No disrespect to the Italian, but Serena beat herself today. Over emotional, she could not rise above it all today. It seemed as though she expected to cruise, and when pushed, she assumed it would take little effort to push back. But it took a Serena effort, not just let her opponet lose it. She had the ability to easily win, but let the whole thing become a bigger burden than it needed to be. Se la vi, she won multiple Slams this year, can’t win em all.


RogNadFan Says:

MMT,
I said most gracious, so relative to the previous losses. But glad that you also think that way. Disingenuous is the word that perfectly describes her, 99% of the time. Those tiny words of credit to her opponent this time was what was ironic.

But still I feel for her coz, tho I dislike her solely because of her disingenuousness (which has pushed me away from watching her awesome game), I was hoping she would get this one.


Jack Lewis Says:

Passive aggressive would be another word. She’s been on tour for how long? She can’t answer a few dumb questions by the press… She’s not the first player to lose a grand slam match, she could reflect on all her successes and look less like a brat about it. Event the questions she answers amount to: Nah, you guys have no clue, what you are saying has no relationship with what was going on but I can’t be bothered to give a better answer and enlighten anyone…


Backhand Slice Says:

Prima Donna, Diva behavior both on and off the court. She got beaten by a cunning, creative opponent. Oh no! She beat herself or… it was someone in the stands. Bull!


RogNadFan Says:

skeezer,

I totally agree. another thing, that’s really negative in her attitude is that acting so persecuted on the court; and making the biggest scream on a dull point, rather than a scintillating one. Just spending so much energy on so called ‘firing herself up’ as the pundits utter time and again. I don’t think that works in situations with the most pressure. Exerting that negative energy in non-relevant situations just eats her up when pressure is very big. like yesterday.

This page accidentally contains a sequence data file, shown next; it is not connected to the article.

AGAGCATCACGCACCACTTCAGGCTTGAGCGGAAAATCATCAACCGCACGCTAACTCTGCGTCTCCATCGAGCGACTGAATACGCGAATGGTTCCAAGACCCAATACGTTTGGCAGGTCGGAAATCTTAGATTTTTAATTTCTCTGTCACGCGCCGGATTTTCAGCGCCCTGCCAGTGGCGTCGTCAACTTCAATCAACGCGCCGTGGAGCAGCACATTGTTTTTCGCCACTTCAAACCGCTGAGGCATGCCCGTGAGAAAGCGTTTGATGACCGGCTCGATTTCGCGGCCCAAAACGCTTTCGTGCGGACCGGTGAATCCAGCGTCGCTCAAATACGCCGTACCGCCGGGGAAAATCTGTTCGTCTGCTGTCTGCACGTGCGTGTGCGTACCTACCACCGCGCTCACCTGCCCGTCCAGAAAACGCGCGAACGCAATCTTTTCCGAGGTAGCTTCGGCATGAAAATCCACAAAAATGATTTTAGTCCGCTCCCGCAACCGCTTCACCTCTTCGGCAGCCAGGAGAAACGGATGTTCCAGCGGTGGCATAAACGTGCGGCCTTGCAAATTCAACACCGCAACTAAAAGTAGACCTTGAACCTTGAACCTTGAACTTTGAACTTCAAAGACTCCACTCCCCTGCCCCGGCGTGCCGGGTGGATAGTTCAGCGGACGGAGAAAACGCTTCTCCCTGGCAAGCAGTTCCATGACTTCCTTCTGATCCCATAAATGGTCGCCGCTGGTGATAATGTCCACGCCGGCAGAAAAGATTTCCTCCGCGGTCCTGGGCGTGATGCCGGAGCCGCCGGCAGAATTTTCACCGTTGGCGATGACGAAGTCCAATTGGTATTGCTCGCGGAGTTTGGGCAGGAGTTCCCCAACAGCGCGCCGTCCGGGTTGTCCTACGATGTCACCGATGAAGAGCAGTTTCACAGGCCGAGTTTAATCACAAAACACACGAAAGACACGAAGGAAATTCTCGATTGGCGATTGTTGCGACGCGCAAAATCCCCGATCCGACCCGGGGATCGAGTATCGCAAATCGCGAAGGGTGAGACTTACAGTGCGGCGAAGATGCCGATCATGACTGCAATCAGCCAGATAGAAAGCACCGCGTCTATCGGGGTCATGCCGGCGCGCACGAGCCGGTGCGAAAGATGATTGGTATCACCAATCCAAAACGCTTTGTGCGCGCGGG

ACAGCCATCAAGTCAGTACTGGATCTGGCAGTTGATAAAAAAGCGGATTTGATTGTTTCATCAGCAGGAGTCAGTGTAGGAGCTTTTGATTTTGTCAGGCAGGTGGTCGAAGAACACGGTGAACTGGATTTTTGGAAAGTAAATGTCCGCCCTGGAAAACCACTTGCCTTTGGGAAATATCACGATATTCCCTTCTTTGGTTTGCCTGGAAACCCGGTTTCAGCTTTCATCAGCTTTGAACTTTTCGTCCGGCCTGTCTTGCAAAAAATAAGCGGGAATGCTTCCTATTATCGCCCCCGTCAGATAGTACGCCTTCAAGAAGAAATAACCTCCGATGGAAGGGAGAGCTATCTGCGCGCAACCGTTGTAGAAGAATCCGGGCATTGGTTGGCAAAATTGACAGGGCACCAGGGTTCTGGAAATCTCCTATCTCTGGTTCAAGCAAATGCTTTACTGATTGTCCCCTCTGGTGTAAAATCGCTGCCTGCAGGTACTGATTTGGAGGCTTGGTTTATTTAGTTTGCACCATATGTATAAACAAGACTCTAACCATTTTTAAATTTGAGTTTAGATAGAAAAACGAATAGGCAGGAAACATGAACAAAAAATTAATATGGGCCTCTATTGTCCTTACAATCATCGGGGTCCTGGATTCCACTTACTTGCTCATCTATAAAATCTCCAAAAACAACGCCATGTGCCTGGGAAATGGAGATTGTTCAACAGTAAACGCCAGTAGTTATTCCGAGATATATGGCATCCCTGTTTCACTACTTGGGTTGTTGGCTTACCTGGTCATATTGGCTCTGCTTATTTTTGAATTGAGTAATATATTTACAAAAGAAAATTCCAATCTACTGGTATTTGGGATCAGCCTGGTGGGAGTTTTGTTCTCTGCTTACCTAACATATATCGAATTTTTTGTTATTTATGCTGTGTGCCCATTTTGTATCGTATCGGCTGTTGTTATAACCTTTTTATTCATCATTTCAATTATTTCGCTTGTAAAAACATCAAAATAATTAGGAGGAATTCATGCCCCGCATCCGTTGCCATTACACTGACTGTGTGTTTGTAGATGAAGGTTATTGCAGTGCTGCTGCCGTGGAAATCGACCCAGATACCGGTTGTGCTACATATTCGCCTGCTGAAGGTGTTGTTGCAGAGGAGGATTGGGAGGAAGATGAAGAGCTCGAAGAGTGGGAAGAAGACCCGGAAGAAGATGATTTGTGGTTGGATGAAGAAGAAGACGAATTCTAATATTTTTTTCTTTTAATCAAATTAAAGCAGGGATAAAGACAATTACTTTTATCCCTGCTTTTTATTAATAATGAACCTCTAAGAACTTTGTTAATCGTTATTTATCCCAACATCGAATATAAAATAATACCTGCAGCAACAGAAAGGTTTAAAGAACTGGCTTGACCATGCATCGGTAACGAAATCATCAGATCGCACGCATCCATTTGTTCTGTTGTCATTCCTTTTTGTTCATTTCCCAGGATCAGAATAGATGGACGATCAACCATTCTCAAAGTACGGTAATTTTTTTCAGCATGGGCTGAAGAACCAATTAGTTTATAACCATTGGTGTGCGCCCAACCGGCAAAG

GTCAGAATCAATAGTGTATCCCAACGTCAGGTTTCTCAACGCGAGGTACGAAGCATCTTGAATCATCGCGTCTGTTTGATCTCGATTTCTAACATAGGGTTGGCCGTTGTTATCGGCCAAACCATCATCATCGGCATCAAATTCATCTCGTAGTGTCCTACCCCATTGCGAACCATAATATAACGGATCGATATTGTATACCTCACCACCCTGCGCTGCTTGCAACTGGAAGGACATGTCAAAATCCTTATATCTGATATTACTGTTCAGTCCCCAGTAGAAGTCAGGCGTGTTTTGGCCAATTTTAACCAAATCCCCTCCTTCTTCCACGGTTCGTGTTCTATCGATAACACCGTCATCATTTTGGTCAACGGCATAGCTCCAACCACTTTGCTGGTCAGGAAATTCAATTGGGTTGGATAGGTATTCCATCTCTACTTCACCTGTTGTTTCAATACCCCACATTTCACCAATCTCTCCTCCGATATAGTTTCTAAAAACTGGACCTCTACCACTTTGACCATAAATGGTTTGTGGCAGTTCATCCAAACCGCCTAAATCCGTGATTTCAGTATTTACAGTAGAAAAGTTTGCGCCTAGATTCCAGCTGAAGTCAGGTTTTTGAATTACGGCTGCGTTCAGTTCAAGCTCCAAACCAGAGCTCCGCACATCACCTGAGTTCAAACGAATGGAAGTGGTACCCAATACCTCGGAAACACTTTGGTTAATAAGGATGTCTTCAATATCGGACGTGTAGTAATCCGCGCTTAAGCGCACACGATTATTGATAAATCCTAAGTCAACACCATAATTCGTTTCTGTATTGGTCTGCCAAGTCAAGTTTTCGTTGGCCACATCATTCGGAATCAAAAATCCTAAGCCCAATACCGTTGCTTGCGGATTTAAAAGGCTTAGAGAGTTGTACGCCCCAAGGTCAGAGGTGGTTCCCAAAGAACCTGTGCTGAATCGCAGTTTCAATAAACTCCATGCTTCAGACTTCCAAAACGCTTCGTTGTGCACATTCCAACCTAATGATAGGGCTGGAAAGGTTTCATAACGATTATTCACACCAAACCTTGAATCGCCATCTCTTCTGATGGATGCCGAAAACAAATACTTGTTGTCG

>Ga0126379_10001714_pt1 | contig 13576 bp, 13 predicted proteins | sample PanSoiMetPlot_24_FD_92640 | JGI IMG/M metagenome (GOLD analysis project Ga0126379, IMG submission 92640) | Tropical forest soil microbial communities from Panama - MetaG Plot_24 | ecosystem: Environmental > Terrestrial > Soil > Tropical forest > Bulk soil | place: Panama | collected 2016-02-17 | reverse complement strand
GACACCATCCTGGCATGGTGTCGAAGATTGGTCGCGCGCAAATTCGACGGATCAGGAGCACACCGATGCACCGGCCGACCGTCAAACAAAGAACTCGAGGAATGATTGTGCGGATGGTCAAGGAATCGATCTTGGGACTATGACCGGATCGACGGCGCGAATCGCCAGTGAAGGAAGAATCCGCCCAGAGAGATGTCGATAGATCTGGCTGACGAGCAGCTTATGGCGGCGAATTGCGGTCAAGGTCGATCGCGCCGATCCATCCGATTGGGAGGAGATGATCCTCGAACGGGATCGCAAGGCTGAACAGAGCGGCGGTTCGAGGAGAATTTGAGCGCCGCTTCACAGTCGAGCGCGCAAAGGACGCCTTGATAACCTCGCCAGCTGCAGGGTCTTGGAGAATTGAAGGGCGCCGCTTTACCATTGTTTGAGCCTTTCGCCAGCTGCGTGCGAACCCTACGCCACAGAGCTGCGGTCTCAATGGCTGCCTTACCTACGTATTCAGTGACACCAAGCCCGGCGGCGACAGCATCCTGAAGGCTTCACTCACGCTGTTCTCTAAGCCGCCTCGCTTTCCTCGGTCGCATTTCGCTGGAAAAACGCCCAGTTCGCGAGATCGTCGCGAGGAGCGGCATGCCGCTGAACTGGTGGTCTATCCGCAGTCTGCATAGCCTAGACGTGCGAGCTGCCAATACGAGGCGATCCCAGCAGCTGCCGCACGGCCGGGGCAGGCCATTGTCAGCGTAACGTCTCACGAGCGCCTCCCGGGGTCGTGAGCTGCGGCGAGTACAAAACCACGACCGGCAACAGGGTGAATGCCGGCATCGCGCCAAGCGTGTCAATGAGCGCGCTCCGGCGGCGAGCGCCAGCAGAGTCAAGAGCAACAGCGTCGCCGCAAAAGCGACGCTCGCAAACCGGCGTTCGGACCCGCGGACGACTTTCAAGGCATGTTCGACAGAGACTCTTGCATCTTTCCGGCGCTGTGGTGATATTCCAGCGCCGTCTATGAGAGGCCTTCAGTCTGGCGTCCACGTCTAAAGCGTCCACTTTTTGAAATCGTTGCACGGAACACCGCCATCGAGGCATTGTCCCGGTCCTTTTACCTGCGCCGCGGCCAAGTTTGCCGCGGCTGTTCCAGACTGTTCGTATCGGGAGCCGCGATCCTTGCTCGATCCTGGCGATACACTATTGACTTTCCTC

RogNadFan Says:

JL, that would be another word. agreed. Never seen any good interview after her loss. So, no surprise at all there. And the journalist actually know that before heading to the room.


WTF Says:

She said she wasn’t nervous or feeling any pressure, but I don’t believe it. She has no business losing to Vinci. An unseeded player and reaching her first GS final at 32.


vbplayer3 Says:

Serena didn’t even have enough class to stay on the court in tribute to the great match and championship won by Roberta Vinci. I’ve never seen a player up and leave after the championship before but I guess I should not be surprised. I AM a little surprised that the gutless commentators didn’t have the balls to call her on it, tho.


MMT Says:

Skeezer – one cannot compare misery – she has no more lived in another’s shoes to giver herself (or others to give her) the right to take her loss so much worse than losses taken by others. She was graceless and cantankerous for no other reason than she lost.

She claimed she felt no pressure (nonsense) that Vinci’s slice didn’t affect her at all (she had nothing to do with it) that she played out of her mind (actually as you pointed out, Serena played poorly) and her insistence that she only lost because Vinci played such an exceptional match (I don’t believe it was – I think the exception was how poorly she played) was just drivel.

And when asked a perfectly reasonable question about how she feels about the loss, she responds angrily and petulantly as if the question were inappropriate or invasive or insulting. I just don’t like her attitude at all. I must also admit that the coronation pageantry of ESPN’s presentation of the whole tournament strained my patience as well, particularly juxtaposed against Serena’s attitude – that too I find unbearable.


Observer Says:

Simple: Poor loser.


MMT Says:

I may be harsh, but take note of this from Chris Chase of USA Today: here he makes a perfectly reasoned case that:

1) if you’ve got time for the press when they fawn all over you, you should have time when they ask what went wrong (they’re not your cheerleaders, although she thanked a reporter for asking a “positive” question about her incredible year – that is not their responsibility to make her feel better about her day)

2) By comparison, other players who have lost were far more accommodating and generally are.

3) She has a (long) history of exceptional petulance.

And note how desperately he has to qualified his entirely measured, cited and logical critique:

“This is not a post to say Serena Williams is a bad person or that she’s not worthy of your adulation. Kids should certainly look up to her as a role model for both athletics and life. But they should also realize role models aren’t perfect and that we all have flaws — Serena’s come out on the court, which, in the long run, is a far better place than anywhere else.”

This is, no doubt, intended to placate the apologists (not you Skeezer – I know you’re just being reasonable) who conflate any criticism with Serena of hatred of Serena, which is done specifically to discredit it, no matter how sensible it is. So if you critique Serena in the blogosphere, and someone accuses you of “hating” (on) her just ask the simple question:

What is a reasonable critique of Serena? You’ll hear crickets before you get an answer.

I’m sick of it.


Renee Says:

Stop the hating.